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To be a happier worker, exercise your social muscle


The pandemic had a big impact on how we work and our relationship with work - thinking about the great resignation and then quiet quitting and all that, we're hearing about worker burnout. Research shows that there's a relationship between happier, more productive workers and how connected people feel to their colleagues. NPR's Rhitu Chatterjee has some tips on how to boost social connections at work.

RHITU CHATTERJEE, BYLINE: Decades of research show that warm human connections are essential for people's health and well-being. Dr. Robert Waldinger is a psychiatrist at Harvard and directs one of the longest-running studies on what makes people thrive.

ROBERT WALDINGER: The people who had the warmest connections with other people weren't just happier. They stayed healthier longer, and they lived longer.

CHATTERJEE: The results of that study, which has followed people over a couple of generations, are the subject of Waldinger's new book, "The Good Life."

WALDINGER: We get little hits of well-being, if you will, from all kinds of relationships - from friends, family, work colleagues. All of that seems to affirm our belonging, seems to affirm that we are seen and recognized by others.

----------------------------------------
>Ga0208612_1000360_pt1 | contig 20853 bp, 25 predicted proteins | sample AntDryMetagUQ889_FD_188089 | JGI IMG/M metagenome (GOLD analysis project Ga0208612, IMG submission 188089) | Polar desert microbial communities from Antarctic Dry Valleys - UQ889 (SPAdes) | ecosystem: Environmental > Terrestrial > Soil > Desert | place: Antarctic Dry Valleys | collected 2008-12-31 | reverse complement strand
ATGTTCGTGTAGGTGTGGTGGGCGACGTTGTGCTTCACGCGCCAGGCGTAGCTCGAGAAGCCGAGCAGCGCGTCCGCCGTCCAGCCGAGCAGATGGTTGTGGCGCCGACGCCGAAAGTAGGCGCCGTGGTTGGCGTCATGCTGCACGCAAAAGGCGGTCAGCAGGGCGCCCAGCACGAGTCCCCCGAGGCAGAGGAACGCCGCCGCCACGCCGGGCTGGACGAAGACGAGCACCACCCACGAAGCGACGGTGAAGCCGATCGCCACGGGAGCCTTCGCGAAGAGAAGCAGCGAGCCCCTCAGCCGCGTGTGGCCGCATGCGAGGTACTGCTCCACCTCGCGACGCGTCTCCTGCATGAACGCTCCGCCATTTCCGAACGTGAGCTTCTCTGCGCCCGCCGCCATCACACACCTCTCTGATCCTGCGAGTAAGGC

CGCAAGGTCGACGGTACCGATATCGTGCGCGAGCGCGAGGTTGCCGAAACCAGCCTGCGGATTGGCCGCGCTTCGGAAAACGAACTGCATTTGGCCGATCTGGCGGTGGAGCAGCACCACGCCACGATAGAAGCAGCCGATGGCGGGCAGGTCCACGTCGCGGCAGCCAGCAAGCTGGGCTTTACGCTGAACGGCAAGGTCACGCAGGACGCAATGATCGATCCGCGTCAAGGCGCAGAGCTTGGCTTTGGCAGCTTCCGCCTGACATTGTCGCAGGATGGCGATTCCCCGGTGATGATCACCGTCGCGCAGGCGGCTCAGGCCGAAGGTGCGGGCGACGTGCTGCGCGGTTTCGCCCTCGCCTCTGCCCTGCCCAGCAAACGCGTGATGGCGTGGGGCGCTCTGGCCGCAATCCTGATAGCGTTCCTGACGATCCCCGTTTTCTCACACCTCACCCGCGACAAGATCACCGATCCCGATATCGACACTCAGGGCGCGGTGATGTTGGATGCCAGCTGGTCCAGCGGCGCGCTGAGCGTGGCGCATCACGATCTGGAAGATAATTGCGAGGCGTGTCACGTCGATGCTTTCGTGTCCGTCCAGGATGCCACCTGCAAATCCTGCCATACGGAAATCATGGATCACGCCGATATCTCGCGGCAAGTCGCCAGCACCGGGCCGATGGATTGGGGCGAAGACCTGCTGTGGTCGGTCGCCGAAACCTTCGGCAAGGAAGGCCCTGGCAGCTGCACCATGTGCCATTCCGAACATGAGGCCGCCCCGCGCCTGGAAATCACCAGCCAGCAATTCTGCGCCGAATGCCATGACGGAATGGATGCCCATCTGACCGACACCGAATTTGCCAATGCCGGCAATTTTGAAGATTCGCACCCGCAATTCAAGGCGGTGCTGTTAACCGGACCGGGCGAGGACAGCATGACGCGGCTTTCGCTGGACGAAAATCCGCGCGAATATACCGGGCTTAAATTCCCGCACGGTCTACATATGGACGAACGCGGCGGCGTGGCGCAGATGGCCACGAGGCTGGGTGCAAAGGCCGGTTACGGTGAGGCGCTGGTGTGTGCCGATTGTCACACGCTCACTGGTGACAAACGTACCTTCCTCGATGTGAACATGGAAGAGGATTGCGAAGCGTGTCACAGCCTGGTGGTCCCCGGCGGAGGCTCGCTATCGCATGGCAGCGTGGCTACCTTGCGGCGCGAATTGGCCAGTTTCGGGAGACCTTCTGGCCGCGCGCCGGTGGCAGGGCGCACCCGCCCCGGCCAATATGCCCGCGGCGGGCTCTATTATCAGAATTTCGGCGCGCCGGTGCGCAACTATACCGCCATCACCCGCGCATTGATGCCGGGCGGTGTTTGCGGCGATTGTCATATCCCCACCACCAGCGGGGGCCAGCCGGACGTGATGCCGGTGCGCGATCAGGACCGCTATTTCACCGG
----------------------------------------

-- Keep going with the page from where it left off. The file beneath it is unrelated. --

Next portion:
CHATTERJEE: And the best way to build that sense of connection and belonging at work starts with small steps. For example, Waldinger says, think of a colleague you haven't seen in a while.

WALDINGER: You could send them a text or send them an email or even call them on the phone and just say, hi, I was thinking of you and wanted to connect.

CHATTERJEE: Those small actions, he says, often bring little doses of happiness.

WALDINGER: What we know with strengthening your relationships is that very tiny steps can lead to responses that will make you feel good.

CHATTERJEE: And if you want to make new friends at work, Waldinger suggests leaning into your curiosity about your colleagues.

WALDINGER: So you could, for example, decide just to notice something about somebody else at work who you'd like to get to know. Notice something they're displaying on their desk that might be personal.

CHATTERJEE: And ask them about it.

WALDINGER: Because one of the things we know is that when we are curious about someone in a friendly way, it's flattering, and it engages people in conversation.

CHATTERJEE: These conversations, he says, can lead to deeper connections and friendships. But, he adds, leaders in workplaces have a big role to play, too, in fostering a culture of connection and belonging.

WALDINGER: You need leaders to say being personal with each other is valuable. It matters, and it starts at the top. When that happens, the culture can shift in a company where people tend to know each other better and then care about each other.

CHATTERJEE: And that can go a long way in creating a happier, more engaged workplace. Rhitu Chatterjee, NPR News. Transcript provided by NPR, Copyright NPR.

Rhitu Chatterjee is a health correspondent with NPR, with a focus on mental health. In addition to writing about the latest developments in psychology and psychiatry, she reports on the prevalence of different mental illnesses and new developments in treatments.